Monday, April 28, 2008

Eureka. Today brought yet another ebay-generated epifany: what's ancient is modern. And I couldn't think of anything more fun than to complicate my contradictions by focusing on the 60s and 70s stylistic explorations of ancient Greece and Rome.

Now I have posted many a Greek frock here before. Well, at least 2 or 3, and more than a few Greco-Roman fabric themes. Since I was forced to study Latin in school, something about this stuff really cracks me up. And of course Fellini's Satiricon has long been a big style influence for me. I mean, the Greeks had class, they had sacred theaters and catharsis, for crying out loud. But the Romans just might have invented tacky. They developed waterproof concrete just to shallack amphitheaters to stage navel battles. "Think Roman!" could be my new battle cry.

This first dress is earnest, but shows a drinking scene, with a splendid elastic waist, and Greek Key patterns around the neckline. A solid and deserving frock to carry you through a summer day, slurping from a kylix and accompanied by pan pipes. It's hard to see in these photos, but it's brown and creme colored, which makes it infinitely more interesting than black and white. The Rome in ruins dress is a large to XL, and would light up a room, no doubt about that. A mustard-colored riot of too bright flowers, contrasted with the grey monument, gives the feeling of the animation that is featured in the credits of the old Monty Python shows. I just love the round covered buttons on the shoulders. And the label is just too precious. How could you ever feel out of place wearing something by Apropos?

Now the tapestry, or wall hanging, alas, was sold to someone long ago. I was bewitched by it, and rendered speechless before it's awesomeness. I love the blue figures vibrating against that yellow background, the inclusion of a Greek theater mask, and the bowed bellies and slim legs of those horses. I also love how the figures are drastically different sizes. The use of white outline on the black horses, the musician's head and the chariot wheel evoke x-rays or negatives. But the grouping of the scene really knocks me out. Nothing is really forgrounded, creating a lot of tension. This piece is by someone named Donald Clark, and was in Australia when I saw it on ebay. I think I shall become a devotee of Donald Clark, and toot sweet.

Now part of me feels like there's something inherently wrong in living in New York and buying something from Australia on ebay, especially a large thingamagig, since the shipping is not only inexpensive, but also not good for the environment. But since I'm a philistine, I think this while wearing my super-cheap made-in-China shoes and eating yogurt with a non-recyclable plastic spoon that was also made in China. Ah well, at least it's not Earth Day today.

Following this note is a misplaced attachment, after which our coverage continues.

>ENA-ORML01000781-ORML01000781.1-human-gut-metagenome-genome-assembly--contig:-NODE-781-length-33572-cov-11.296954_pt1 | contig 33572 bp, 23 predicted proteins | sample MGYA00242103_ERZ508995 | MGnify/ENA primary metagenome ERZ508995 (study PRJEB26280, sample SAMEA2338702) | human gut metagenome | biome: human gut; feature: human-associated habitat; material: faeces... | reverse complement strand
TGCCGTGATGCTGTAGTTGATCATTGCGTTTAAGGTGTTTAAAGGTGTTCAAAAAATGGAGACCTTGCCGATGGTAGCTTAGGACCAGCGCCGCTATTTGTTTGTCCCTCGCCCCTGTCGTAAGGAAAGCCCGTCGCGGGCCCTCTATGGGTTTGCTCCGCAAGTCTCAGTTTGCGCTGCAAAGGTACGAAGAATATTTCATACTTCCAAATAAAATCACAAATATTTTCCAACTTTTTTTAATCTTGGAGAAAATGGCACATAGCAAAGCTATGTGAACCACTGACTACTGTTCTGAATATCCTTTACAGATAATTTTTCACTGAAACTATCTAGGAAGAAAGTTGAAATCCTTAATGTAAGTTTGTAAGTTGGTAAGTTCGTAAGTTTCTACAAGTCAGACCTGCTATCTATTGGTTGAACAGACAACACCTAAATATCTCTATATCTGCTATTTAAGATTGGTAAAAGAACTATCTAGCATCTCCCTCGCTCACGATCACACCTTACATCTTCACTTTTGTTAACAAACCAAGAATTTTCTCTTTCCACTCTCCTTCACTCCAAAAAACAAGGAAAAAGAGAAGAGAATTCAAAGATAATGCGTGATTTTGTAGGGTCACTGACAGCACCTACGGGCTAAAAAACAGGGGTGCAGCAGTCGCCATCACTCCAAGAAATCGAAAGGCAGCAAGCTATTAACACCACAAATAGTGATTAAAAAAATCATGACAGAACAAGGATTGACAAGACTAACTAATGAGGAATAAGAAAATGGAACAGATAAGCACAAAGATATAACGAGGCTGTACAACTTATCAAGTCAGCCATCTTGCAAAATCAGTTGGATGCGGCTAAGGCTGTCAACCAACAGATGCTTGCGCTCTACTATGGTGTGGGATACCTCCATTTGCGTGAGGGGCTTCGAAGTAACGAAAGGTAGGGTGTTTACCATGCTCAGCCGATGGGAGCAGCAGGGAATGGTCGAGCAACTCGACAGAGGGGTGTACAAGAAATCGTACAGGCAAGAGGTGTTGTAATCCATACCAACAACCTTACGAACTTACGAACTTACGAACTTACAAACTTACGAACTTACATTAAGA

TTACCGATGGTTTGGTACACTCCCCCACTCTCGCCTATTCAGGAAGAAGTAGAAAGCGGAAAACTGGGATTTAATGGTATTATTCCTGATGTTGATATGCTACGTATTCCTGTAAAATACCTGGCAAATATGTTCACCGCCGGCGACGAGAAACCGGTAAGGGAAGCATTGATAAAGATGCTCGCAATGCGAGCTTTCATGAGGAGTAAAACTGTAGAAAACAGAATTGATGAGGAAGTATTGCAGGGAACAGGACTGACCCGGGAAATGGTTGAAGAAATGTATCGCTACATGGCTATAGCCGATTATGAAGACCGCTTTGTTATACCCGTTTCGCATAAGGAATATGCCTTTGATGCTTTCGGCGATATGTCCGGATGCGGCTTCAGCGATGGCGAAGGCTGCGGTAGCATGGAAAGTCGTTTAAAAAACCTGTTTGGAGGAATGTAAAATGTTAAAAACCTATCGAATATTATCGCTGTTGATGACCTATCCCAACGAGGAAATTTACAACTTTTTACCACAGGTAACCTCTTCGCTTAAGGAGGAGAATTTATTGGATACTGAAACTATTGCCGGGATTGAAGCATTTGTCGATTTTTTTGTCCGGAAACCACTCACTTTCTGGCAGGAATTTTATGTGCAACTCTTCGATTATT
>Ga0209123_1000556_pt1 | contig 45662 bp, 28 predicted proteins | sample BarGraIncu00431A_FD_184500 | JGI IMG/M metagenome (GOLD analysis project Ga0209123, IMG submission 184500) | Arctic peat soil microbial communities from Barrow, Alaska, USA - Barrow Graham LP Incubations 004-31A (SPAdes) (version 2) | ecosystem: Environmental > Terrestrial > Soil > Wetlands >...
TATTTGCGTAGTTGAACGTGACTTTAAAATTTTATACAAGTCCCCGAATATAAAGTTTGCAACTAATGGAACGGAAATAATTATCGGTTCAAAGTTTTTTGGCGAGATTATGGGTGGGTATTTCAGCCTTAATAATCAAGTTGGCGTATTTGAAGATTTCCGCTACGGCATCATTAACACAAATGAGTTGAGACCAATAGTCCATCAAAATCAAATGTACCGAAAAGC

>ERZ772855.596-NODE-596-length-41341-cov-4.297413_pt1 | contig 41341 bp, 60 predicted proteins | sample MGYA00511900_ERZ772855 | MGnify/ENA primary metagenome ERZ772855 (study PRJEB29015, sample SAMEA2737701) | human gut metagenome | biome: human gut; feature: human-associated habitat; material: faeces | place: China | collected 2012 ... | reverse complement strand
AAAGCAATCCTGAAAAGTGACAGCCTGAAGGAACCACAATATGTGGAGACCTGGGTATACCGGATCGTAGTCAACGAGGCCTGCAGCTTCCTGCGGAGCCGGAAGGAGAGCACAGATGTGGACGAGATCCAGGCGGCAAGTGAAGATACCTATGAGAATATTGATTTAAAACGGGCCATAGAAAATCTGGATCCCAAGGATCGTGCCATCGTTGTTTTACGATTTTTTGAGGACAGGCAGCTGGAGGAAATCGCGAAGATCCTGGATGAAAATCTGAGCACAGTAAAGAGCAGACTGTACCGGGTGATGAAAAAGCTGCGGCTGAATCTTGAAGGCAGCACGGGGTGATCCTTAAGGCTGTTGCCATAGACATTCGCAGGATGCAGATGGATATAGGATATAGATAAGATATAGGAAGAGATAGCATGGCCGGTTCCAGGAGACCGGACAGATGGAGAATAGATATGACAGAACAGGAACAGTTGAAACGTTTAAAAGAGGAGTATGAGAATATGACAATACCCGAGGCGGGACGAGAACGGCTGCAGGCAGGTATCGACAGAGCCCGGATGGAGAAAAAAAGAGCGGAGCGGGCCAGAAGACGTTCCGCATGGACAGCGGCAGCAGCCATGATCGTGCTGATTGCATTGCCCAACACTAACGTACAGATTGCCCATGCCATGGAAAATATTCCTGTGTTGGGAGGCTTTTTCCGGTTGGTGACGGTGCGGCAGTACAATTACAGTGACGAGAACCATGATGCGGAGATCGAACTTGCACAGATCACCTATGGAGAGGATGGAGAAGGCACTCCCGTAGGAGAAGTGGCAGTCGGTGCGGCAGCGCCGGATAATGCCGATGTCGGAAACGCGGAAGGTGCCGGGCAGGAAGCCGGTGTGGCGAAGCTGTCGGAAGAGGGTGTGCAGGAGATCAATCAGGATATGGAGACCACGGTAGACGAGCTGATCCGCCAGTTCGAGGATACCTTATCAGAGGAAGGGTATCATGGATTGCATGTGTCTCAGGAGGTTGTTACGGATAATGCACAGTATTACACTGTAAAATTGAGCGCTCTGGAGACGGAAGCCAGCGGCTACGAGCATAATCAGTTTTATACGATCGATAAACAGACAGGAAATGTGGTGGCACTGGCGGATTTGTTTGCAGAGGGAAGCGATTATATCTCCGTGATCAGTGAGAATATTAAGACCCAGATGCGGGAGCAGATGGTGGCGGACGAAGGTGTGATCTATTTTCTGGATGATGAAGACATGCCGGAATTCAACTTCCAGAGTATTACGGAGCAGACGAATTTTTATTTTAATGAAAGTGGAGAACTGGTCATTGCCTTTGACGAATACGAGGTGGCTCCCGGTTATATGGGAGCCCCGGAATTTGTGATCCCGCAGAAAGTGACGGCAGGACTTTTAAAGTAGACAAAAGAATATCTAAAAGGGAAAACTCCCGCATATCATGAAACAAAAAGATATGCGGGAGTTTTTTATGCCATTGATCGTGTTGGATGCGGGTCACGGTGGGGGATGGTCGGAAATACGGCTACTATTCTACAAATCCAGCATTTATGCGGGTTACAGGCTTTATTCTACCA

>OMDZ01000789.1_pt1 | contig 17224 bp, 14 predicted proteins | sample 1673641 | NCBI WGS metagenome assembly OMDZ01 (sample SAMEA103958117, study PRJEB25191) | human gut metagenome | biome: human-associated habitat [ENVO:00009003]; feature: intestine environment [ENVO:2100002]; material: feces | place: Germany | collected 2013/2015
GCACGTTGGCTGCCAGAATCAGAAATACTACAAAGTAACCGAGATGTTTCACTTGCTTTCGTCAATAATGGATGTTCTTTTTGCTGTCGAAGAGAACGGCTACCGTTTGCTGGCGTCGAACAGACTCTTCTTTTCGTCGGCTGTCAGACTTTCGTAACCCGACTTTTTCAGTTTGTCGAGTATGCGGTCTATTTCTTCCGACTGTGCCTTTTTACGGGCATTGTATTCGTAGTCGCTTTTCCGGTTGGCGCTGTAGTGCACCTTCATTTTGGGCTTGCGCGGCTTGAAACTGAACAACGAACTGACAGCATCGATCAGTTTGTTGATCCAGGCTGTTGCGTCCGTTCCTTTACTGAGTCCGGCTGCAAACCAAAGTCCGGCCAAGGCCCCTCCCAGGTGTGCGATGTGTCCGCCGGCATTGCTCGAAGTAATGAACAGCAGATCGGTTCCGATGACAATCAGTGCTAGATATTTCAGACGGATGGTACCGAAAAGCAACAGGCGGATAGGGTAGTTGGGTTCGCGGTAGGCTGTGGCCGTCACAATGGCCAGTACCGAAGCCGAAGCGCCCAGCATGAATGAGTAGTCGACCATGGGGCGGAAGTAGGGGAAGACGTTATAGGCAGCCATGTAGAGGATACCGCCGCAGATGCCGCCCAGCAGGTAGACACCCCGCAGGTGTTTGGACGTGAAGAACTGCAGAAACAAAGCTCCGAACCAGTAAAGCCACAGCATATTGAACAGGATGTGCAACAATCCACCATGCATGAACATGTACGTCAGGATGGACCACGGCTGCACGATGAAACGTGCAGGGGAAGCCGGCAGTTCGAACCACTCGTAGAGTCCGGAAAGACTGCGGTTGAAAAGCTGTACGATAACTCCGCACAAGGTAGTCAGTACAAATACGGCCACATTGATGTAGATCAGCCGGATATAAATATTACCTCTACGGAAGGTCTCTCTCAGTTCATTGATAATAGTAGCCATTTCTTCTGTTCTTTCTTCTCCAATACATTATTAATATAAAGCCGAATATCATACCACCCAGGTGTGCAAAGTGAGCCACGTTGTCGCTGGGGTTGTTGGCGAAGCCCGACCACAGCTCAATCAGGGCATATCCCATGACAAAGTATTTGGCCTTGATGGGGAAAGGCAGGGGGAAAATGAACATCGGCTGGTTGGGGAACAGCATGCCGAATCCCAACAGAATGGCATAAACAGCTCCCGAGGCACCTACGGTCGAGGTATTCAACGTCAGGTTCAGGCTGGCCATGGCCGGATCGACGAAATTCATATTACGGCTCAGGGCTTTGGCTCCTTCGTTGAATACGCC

Now the show stopper. Of course this one is a protected image so I couldn't make a copy of it, but Alfred Shaheen did a black cotton Greek Key themed dress that you can check out here. I'm salivating a little since this one is in my size.

And finally, at the library today as I was returning copies of The Prisoner, I literally stumbled over a 50s Ulysses with Kirk Douglas (Full Disclosure: Spartacus is one of my favorite movies).

Look out everyone. Once I get my hands on a bust of Hermes like this and a coupla cheesy plaques of the Collisseum, I will transform my living room into a veritable lupercania. My collection of kitschiana will make sense and it will all coordinate with the gold velvet chair I found in the garbage. After I'm finished watching The Prisoner, I can watch all the episodes of I, Claudius. That should take me clear up through next October.

The future, it ain't so bad.


Blogger tea said...

Fantastic, fantastic post.

I studied Latin, too. My professor in college was SUPER fantastic. He was a giant, first of all. He looked like that guy in Harry Potter. The one that lives in the cottage on the edge of the ground. What's his name? Hagrid? Anyway, and he proclaimed on the first day of class the following: "There are two things you should know about me: I'm a farmer, and I know my Latin." The implication was that was all we needed to know and not to eff with him.

But, of course, he was also a giant teddy bear. And an incredible long-distance bicycler. He'd bike across the country during the summer with a pack of similarly dedicated bicyclers. And he wore overalls to class with Birkenstocks. And he studied Sanskrit and Greek, too, so even though he was a master at Latin, that wasn't *all* there was to him.

Ah, Chris Frost. Fantastic man.

7:26 AM  
Blogger tea said...

p.s. I wrote some books for third graders about the Greeks and the Romans.

7:30 AM  
Blogger samsara said...

Ms. Tea, what a delight to hear of a positive Latin-learning experience and an inspiring teacher. Unfortunately Latin classes were dreary, and my copy of Cicero had teeth marks on it. It was more character-building than anything else.

I'd love to learn ancient Greek, but right now I'm learning Arabic.

I look forward to checking out your books. How awesome is that!

2:41 PM  

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